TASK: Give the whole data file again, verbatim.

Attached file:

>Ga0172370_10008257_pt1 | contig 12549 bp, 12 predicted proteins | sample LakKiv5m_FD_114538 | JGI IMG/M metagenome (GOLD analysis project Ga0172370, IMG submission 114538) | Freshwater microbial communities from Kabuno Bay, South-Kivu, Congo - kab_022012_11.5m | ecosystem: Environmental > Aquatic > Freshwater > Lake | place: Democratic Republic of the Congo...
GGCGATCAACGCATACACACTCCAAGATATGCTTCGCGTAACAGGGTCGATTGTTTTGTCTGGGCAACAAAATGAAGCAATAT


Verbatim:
>Ga0172370_10008257_pt1 | contig 12549 bp, 12 predicted proteins | sample LakKiv5m_FD_114538 | JGI IMG/M metagenome (GOLD analysis project Ga0172370, IMG submission 114538) | Freshwater microbial communities from Kabuno Bay, South-Kivu, Congo - kab_022012_11.5m | ecosystem: Environmental > Aquatic > Freshwater > Lake | place: Democratic Republic of the Congo...
GGCGATCAACGCATACACACTCCAAGATATGCTTCGCGTAACAGGGTCGATTGTTTTGTCTGGGCAACAAAATGAAGCAATAT